These new laws are welcome. They will bring insurance contracts into the unfair contract terms regime. But there are some sensible further refinements that are needed to redress the unique issues relating to insurance contracts. The terms that define the main subject matter of the insurance contract will be excluded from the regime. Terms determining the up-front prices, excesses and deductibles will be excluded where they are disclosed in a transparent manner. The utmost duty of good faith will be unaffected. The utmost duty of good faith, which applies via both statute law and common law to insurance contracts, will persist. These refinements however will ensure that insurers can offer insurance contracts with the knowledge necessary to set prices and assess risks while consumers are protected by the new features of the regime.
I want to go to schedule 2, which deals with funeral insurance. Schedule 2 is the subject of my second reading amendment, which I formally move:
That all words after "That" be omitted with a view to substituting the following words:
"whilst not declining to give the bill a second reading, the House:
(1) notes that:
(a) it has been over 12 months since the Hayne Royal Commission exposed the fact that Aboriginal families have been taken advantage of by the deceptive conduct and the misleading selling of funeral insurance products in Aboriginal communities;
(b) the selling of these products has continued while the Government has delayed the introduction of remedial legislation;
(c) when passed, this bill will present a fundamental challenge to the questionable business model of the marketers of these products; and
(d) if the companies which have promoted those schemes fail, as many as 19,000 policy holders could lose the meagre benefit payments from those policies; and
(2) therefore calls on the Government to work with the Opposition, and representatives of affected communities, to ensure that the policy holders and their families will be protected".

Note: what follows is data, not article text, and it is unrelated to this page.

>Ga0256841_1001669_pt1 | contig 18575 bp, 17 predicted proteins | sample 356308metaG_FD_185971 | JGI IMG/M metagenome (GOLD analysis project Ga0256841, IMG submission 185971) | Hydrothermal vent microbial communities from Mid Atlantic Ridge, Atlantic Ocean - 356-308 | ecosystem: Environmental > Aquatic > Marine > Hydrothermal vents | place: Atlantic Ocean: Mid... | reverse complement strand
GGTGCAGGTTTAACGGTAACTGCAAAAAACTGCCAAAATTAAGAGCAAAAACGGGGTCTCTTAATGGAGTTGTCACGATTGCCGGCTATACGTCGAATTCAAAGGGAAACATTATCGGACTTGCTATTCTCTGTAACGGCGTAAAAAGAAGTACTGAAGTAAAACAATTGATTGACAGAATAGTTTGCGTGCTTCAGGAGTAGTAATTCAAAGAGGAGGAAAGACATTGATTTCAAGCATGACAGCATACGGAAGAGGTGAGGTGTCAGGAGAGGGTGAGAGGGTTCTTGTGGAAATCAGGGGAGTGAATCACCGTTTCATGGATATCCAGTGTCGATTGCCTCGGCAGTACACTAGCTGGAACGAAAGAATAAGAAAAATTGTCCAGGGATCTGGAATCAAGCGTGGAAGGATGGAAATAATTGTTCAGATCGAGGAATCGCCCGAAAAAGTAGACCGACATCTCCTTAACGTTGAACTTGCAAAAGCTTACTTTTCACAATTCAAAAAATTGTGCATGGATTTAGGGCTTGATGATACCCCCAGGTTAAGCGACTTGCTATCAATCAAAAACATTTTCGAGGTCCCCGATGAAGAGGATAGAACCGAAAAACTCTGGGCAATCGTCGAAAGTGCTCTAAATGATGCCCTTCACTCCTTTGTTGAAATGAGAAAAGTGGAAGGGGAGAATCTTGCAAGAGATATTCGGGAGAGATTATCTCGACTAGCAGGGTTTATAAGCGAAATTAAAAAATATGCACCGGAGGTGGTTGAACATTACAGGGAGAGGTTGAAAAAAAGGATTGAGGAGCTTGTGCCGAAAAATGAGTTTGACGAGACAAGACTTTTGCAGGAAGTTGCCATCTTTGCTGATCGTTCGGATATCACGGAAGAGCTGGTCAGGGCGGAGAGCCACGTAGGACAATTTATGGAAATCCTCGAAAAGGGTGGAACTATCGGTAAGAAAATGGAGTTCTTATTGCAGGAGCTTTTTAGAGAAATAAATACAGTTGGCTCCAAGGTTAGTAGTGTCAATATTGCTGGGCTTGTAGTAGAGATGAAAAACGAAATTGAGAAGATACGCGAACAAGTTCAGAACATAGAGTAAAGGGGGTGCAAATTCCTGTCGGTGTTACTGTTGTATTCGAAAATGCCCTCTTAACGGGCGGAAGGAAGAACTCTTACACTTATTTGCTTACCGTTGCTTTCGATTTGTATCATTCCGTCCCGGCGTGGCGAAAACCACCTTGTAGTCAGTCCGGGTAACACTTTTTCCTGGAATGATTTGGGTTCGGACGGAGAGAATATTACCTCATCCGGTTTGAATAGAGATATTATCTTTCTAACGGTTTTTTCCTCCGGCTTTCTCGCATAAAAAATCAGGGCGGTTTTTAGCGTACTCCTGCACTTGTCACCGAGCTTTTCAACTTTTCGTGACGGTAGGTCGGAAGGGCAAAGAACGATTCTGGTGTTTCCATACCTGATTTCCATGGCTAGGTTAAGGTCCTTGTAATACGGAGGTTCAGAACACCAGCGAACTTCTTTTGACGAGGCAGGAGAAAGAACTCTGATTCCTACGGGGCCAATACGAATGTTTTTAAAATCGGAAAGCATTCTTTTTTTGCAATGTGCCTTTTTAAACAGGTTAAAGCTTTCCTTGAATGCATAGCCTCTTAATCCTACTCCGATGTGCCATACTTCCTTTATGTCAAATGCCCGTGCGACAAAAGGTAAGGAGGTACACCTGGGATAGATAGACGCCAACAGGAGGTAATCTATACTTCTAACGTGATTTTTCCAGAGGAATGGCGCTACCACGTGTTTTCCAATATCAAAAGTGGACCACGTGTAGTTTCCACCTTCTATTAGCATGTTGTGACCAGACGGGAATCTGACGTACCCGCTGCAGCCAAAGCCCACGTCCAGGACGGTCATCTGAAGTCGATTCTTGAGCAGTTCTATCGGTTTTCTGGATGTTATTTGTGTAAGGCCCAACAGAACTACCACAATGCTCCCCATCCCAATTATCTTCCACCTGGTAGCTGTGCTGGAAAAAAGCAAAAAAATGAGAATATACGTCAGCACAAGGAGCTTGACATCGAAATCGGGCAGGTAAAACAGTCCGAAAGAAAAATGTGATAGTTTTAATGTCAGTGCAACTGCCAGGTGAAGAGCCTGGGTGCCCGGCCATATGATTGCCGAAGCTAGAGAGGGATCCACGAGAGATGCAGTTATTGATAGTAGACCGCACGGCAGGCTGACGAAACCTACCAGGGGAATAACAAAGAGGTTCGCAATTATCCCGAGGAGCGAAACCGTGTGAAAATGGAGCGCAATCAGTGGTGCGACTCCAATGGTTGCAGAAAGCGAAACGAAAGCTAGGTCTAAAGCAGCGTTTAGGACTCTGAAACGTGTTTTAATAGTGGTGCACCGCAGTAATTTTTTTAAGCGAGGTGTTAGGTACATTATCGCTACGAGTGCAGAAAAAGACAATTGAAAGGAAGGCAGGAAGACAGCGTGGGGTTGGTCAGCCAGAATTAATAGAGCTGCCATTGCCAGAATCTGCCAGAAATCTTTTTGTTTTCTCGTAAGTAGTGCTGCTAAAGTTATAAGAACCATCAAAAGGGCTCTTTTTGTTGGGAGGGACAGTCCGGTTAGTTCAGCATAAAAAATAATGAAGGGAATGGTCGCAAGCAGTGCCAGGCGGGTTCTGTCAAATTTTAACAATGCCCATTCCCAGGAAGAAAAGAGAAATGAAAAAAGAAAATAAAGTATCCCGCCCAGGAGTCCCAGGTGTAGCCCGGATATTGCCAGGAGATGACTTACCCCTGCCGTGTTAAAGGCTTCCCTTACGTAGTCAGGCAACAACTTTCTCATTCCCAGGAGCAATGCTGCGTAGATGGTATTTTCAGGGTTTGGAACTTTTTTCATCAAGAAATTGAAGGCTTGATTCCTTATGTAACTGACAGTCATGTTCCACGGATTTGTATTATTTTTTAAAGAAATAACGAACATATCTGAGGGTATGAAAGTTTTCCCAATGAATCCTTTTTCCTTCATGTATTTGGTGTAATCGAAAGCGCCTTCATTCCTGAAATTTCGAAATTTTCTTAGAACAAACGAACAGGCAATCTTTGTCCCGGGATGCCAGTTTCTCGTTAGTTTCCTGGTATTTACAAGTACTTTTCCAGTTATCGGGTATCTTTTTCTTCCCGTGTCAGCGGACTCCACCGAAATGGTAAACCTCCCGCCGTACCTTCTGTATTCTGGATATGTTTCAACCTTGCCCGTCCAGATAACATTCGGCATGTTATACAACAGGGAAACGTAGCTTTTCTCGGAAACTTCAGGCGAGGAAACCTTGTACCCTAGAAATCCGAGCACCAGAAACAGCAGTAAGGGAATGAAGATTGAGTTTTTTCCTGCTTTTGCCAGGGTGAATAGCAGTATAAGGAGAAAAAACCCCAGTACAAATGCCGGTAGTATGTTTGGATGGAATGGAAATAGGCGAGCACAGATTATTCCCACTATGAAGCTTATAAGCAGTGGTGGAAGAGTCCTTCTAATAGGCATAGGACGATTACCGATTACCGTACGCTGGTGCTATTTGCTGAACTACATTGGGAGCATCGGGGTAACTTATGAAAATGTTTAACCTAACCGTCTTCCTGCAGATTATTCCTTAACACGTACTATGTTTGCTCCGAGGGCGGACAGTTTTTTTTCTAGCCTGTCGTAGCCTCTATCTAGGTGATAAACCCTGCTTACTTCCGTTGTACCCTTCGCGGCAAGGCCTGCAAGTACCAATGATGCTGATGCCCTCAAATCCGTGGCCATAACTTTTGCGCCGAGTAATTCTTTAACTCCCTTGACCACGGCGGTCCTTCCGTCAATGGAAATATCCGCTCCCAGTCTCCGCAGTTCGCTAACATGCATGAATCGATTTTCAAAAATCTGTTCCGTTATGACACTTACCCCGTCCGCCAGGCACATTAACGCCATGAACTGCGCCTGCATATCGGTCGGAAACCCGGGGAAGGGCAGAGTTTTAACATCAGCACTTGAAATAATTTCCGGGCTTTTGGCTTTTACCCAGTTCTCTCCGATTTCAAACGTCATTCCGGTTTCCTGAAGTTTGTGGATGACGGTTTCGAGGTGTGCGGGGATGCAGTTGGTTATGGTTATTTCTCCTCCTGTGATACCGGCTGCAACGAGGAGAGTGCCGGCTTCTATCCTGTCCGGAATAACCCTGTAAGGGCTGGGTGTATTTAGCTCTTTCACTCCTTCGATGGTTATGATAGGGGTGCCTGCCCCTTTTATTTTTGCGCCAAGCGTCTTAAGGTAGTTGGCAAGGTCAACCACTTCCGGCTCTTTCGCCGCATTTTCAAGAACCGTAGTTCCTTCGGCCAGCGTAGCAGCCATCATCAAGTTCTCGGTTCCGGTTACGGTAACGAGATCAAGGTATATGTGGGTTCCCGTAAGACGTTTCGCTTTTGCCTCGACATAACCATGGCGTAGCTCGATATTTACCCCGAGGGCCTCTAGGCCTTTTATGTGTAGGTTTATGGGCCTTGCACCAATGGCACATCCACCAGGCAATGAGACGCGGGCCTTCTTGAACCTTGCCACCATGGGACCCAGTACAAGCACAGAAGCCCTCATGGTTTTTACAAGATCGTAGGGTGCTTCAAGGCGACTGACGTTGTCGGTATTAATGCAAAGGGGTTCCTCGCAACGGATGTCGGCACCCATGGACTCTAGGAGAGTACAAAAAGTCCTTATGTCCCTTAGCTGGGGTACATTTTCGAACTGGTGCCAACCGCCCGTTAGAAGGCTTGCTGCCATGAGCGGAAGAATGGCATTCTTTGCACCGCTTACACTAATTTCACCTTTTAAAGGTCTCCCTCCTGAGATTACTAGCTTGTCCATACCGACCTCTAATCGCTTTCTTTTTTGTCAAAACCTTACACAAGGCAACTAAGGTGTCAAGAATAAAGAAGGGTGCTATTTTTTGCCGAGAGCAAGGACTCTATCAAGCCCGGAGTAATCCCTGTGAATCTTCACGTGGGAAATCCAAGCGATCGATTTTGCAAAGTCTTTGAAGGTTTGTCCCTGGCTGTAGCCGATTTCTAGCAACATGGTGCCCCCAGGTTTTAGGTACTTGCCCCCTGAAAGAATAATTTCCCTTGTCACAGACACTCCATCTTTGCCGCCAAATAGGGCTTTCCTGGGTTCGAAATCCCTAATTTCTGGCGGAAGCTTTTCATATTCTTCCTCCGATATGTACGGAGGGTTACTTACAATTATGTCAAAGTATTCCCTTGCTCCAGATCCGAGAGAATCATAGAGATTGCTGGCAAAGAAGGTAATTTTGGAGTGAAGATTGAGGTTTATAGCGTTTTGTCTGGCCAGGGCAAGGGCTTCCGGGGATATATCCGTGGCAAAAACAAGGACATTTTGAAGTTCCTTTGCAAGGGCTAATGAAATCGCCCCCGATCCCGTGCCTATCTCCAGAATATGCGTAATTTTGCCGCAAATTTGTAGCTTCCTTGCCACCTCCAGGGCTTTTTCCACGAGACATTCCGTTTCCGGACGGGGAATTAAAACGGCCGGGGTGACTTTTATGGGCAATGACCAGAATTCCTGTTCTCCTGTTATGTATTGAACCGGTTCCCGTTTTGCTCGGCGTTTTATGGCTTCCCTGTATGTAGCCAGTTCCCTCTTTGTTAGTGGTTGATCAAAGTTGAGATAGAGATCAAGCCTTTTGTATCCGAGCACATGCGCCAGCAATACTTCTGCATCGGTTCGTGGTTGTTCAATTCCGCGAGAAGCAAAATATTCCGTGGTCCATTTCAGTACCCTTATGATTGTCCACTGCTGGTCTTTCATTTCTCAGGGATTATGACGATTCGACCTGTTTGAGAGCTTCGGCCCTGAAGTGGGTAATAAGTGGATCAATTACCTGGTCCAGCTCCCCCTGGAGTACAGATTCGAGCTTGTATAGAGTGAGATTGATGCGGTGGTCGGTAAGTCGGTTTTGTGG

Schedule 2 of the bill ensures that the consumer protection provisions of the Australian Securities and Investments Commission Act 2001 will apply to funeral expenses policies. We are deeply concerned. We congratulate the government on introducing laws to address this matter.
Everything that I have said about the delays in introducing schedule 1 of this bill applies to schedule 2 in double force, because between the time when Commissioner Hayne exposed the rorts and dishonesty in the marketing of funeral insurance, particularly in vulnerable Aboriginal communities, and now the practices have continued.
We still see these little-value or junk insurance products being marketed to vulnerable people in vulnerable communities. We are deeply concerned that that has persisted for more than 12 months—in fact, closer to two years—since the behaviours were originally exposed by the Hayne royal commission. Labour welcome the fact that laws have been introduced but we have some concerns. On 7 December, the shadow minister for Indigenous affairs and myself wrote to the Treasurer outlining our concerns about the consequences of this foreshadowed legislation and I seek leave to table a copy of that letter now.
I thank the minister. We welcome the fact that legislation is being moved. The amendments do not—I want to stress this—impact on the treatment of prepaid funerals, which have operated for well in excess of a century by reputable organisations including friendly societies, unions and others. They will continue to operate as funeral benefit funds. But I want to distinguish a product which is marketed as funeral insurance from those funeral benefit funds which will be interrupted by the passage of this legislation. We welcome the change. It is a capstone on a particularly sorry story in our nation's financial history.
Commissioner Hayne was withering in his condemnation of so-called financial expenses policies. They're policies of little value and may be particularly likely to be sold to Aboriginal and Torres Strait Islander people living in remote and regional Australia. The so-called Aboriginal Community Benefit Fund was one such company, one such fund marketing these insurance products. It's a particularly extraordinary story, exposed by the Hayne royal commission, of a for-profit funeral insurance company marketed as an Aboriginal community benefit fund that was run neither by Indigenous Australians for their benefit nor for the benefit of their communities.